Iron Chin begins with a young rube making the error of bending down behind a donkey and taking a hoof to the jaw.  Amazingly the lad remains still standing, but lodgers happen to witness the event, one being a former light heavyweight in the fight game.  Does an iron chin a boxer make?  Our rube will find out as he's tricked into a match far beyond his skill.  How I do love boxing tales.   

Illustration by Frank Kramer who did most if not all of the art for the interior. At Flickr

Ben Peter Freeman who wrote a great number of novels for Dell's Five-Novels Monthly writes Ten-Grand Set.  Playboy Dusty Dean takes the game none-to-seriously giving in when the game gets tough.  A tough-minded uncle holds back his inheritance, though, forcing Dean to grind it out on the low end of the pro circuit.  Things take a turn, though, when a top pro does his pal dirty.  Can Dusty Dean get his act together and win the (Twenty) Grand Set? A fun story.  Freeman is best remembered as a writer on TV's Adventures of Superman.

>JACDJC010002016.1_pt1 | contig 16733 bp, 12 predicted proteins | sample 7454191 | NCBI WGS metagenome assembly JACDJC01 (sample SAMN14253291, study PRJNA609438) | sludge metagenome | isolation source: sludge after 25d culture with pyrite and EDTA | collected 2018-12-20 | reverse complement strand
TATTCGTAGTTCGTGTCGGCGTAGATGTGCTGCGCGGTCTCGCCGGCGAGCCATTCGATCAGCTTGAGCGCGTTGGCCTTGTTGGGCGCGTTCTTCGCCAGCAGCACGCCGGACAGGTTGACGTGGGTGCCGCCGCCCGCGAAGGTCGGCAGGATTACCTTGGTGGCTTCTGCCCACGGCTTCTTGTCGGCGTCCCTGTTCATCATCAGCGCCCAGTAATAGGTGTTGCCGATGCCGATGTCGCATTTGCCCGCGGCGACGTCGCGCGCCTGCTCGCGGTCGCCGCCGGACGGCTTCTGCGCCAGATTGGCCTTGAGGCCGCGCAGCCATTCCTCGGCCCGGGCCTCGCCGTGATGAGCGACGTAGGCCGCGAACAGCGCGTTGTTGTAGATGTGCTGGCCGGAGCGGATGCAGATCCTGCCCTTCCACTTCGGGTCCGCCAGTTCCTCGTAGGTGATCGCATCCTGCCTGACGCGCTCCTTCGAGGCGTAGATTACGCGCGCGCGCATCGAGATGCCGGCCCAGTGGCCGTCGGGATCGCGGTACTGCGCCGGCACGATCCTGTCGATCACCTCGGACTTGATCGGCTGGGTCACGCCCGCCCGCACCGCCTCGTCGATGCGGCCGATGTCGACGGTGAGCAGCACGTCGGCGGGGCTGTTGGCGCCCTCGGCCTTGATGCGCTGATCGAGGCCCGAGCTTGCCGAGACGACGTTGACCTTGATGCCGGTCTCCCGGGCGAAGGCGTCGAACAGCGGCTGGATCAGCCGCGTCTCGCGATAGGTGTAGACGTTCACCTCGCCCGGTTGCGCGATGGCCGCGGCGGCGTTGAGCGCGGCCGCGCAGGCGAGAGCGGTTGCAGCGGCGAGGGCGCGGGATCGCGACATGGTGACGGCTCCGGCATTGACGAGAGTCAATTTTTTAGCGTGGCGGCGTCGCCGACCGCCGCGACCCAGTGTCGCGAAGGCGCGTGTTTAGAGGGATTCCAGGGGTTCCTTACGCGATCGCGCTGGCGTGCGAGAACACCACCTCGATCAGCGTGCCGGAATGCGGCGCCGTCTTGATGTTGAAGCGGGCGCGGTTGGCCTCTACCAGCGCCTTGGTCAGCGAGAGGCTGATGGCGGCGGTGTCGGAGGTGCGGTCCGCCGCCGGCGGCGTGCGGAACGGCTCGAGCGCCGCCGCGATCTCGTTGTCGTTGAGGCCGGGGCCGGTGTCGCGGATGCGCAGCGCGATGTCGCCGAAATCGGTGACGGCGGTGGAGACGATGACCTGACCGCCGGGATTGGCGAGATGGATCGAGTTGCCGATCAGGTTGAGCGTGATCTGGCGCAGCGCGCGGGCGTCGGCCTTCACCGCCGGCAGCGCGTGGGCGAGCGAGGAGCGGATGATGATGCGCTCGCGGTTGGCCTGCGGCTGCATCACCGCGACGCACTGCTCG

at Flickr

Six Girls and a Basket by  Handley Cross - Cross must have been some sort of sports writer, as he handles this article on the rise of women's hoops as well as the later sections on Big Moments in Sport (running down a couple of big games from the last season in various sports) and Trainer and Coach (advice for athletes getting in shape for the Spring Season).  Here Cross gives the lowdown on women's basketball c.1939 citing such authorities as James Naismith and Phog Allen and describes an epic game between Wichita and Little Rock as well as variations between the men's and women's rules.  Having Six women per side seems to be the most shocking difference in rules, but odder than that might be the fact each player was allowed a single dribble.  Cross easily seems the worst writer in the issue, so perhaps it's best he's confined to the non-fiction areas of the magazine.  In the Trainer and Coach department, regarding cigarettes and athletics, Handley writes, "Smoking?  Well that depends. If you are a runner, you had better stop altogether.  But baseball players and many other athletes seem to be able to smoke moderately without it doing them any harm.  If you continue smoking, make certain that your smoking is moderate."  Lucky Strike advertises on the back cover of this sports magazine and no wonder my high school still had a smoking section in the early 90s :D